A gold vault in London is key to a $62bn ETF’s success
May 23 2020 11:47 PM
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Freshly cast gold ingot bars sit in the foundry at a non-ferrous metals plant in Krasnoyarsk, Russia. Gold funds are drawing a surge in interest partly because they’re backed by actual bars of the precious metal, making them better able to track the underlying assets’ spot price when markets go haywire.

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Gold-backed ETFs are on pace for a record haul in a year that’s seen some funds tracking oil futures founder.
Investors have poured unprecedented amounts of cash into gold exchange-traded funds, with inflows totaling $16.8bn in less than five months and set for a record year, according to data compiled by Bloomberg. 
State Street’s $62bn SPDR Gold Shares, ticker GLD, has taken in nearly $12bn in 2020, ranking it third for worldwide ETF inflows behind two equity-focused funds.
Gold funds are drawing a surge in interest partly because they’re backed by actual bars of the precious metal, making them better able to track the underlying assets’ spot price when markets go haywire. Compare that with the futures-backed United States Oil Fund, or USO, which was forced to take a series of unusual steps to survive amid a plunge in the crude contracts. WisdomTree suspended a swaps-based inverse oil offering in April, while Proshares Capital Markets liquidated two leveraged crude ETFs a month earlier.
“I would put a big line in between physically-backed commodity ETFs and the ones that use futures and have to roll them,” said Eric Balchunas, ETF analyst for Bloomberg Intelligence. “In the worst case scenario, they deliver gold to your door. That’s a different situation than a barrel of oil.”
For George Milling-Stanley, chief gold strategist at State Street Global Advisors’ SPDR ETFs business, part of GLD’s popularity stems from the trust investors have in the product, knowing that real gold backs up their holdings. Milling-Stanley helped create the fund back in 2004 while working at the World Gold Council.
“We found out early that the only way to guarantee that there’s no tracking error is to only own the underlying,” he said. “If you’ve got cash in there, you’re going to diverge from the course of the price of the underlying. So we decided we would have no cash, no derivatives, pure and simple 100% backed by gold.”
State Street’s gold is stored in a vault in London accredited by the London Bullion Market Association and three registered security carriers. The $63bn stockpile takes up just one corner of a vault in an system that stores bullion on behalf of central banks, sovereign wealth funds, and other institutions, Milling-Stanley said.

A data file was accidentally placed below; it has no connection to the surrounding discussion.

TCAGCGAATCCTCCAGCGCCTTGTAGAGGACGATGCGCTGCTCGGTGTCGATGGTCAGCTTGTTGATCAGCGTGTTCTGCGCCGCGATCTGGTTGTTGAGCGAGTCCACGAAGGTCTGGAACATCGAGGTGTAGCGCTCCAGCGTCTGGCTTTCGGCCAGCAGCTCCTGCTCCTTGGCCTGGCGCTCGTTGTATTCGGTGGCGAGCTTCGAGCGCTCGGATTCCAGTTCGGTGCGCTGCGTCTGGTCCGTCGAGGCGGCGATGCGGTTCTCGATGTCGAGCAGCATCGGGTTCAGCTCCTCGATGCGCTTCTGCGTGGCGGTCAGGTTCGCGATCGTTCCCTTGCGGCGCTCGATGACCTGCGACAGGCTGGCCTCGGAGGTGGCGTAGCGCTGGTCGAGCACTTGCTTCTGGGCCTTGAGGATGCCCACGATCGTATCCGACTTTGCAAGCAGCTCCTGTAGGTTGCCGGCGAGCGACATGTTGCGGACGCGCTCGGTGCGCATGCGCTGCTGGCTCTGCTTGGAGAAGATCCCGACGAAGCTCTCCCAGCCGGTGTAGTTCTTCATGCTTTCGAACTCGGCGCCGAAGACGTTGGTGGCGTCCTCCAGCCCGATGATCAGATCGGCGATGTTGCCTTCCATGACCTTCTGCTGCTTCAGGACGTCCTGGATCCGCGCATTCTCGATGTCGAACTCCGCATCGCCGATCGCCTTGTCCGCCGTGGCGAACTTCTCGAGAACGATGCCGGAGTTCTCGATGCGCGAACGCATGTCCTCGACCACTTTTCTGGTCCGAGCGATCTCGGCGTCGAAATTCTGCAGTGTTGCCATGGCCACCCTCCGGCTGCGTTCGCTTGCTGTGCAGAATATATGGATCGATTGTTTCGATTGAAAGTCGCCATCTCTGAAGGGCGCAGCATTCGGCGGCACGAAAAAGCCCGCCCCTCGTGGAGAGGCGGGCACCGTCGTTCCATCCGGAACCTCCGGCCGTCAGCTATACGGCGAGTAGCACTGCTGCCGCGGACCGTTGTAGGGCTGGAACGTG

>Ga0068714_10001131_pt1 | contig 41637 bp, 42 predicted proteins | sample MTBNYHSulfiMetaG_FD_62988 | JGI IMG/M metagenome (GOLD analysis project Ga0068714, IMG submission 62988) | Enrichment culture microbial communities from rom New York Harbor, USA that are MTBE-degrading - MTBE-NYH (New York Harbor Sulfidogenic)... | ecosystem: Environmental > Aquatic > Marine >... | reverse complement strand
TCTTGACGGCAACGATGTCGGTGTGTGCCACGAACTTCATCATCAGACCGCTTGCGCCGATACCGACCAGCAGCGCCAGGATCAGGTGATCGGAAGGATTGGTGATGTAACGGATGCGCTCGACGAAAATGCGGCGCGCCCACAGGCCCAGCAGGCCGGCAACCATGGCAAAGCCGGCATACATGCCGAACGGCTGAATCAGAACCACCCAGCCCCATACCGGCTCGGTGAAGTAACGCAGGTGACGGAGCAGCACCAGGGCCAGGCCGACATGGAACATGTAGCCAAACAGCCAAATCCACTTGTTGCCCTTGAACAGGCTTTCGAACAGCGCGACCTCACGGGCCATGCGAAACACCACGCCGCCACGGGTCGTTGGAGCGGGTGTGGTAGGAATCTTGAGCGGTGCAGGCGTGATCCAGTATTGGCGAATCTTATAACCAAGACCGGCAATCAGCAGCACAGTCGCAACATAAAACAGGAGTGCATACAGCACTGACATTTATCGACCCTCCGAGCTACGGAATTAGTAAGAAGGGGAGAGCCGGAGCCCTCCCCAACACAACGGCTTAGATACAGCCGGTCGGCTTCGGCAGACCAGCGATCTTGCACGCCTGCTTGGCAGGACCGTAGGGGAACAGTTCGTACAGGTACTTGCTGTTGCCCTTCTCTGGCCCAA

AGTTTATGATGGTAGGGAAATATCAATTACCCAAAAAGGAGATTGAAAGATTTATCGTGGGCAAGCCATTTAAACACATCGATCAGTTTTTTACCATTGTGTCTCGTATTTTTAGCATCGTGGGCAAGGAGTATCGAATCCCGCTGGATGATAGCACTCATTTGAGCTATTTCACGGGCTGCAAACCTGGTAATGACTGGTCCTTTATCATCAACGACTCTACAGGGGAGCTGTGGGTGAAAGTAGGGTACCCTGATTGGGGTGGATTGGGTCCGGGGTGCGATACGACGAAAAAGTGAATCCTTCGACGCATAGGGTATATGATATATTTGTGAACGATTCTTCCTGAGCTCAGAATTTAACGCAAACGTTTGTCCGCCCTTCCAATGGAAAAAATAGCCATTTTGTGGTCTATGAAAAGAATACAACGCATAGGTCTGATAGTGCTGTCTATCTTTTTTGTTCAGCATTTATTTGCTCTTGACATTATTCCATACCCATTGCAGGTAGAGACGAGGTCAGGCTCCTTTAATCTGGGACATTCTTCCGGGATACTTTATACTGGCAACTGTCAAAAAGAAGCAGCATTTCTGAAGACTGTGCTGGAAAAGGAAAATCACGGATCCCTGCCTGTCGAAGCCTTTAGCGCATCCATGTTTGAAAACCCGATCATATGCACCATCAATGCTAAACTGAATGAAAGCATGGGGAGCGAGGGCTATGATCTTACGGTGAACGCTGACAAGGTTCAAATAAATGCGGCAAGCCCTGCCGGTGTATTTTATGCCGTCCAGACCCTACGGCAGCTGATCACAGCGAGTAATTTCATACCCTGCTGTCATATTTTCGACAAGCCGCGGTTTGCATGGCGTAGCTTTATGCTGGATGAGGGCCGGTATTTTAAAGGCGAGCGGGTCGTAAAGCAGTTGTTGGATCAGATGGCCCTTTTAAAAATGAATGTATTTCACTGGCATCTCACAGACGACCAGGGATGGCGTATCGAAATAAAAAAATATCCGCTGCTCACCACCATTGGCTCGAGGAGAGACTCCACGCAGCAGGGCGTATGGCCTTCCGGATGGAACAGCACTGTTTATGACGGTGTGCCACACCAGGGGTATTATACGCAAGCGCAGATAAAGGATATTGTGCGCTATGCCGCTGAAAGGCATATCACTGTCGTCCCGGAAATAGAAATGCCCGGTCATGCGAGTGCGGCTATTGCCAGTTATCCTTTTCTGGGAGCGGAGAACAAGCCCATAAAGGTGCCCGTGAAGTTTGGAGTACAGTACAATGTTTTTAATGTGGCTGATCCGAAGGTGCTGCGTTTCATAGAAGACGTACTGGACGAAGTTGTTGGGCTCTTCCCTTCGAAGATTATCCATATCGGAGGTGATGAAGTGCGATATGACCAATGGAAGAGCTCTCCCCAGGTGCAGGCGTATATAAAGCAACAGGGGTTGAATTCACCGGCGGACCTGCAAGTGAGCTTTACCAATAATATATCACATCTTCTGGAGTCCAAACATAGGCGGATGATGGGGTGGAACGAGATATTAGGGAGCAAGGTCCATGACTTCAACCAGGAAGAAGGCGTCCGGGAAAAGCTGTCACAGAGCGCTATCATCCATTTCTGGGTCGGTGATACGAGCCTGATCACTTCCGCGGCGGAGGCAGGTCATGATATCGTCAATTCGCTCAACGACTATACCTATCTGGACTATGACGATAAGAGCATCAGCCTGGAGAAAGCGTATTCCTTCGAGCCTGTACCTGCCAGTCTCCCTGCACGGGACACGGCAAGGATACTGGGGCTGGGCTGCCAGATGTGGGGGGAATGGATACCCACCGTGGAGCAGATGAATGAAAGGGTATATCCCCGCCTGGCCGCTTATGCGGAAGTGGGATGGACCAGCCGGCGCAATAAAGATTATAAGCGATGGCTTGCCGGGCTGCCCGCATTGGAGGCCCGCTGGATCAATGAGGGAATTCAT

Contrast that to USO, which was revealed to be far from a straight-forward bet on the direction of oil prices. 
After years of tracking the front-month oil contract, the fund repeatedly rolled forward its holdings to longer-dated futures and warned it may see “significant tracking deviations” to its benchmark. Its issuer has said it’s unclear if USO will ever be able to return to tracking the front-month contract.
The episode raised questions about how much of the oil futures market USO controls and its ability to impact prices.
 At different stages, the fund held about a fifth to a quarter of the May and June contracts. USO said on Thursday that it’s currently unable to buy more oil futures following intervention from regulators in three countries.
“With the synthetic ETFs, there is more of a tracking difference between what the underlying is and what the ETF’s unit price is, so that’s where investors probably need to do a bit more due diligence and understand the risks involved,” said Kanish Chugh, co-head of sales at ETF Securities.
John Love, chief executive officer of the United States Commodity Funds, which manages USO and other commodity ETFs, declined to comment.
Meanwhile, most gold ETFs are backed by the metal itself, instead of futures contracts, meaning the chance of a similar meltdown to USO is slim, Chugh said. The physical spot price of gold would have to become negative.
Although gold futures ETFs do exist, they’re much less popular than their physically-backed counterparts. For instance, Invesco DB Gold Fund has $154 million in assets.
“The advantage of a futures-based ETF, if it works well, is there are no costs of holding and storing the commodity, but again the biggest risk is the ETF has to replace futures before they expire,” said Sylvia Jablonski, managing director of capital markets at Direxion Shares.



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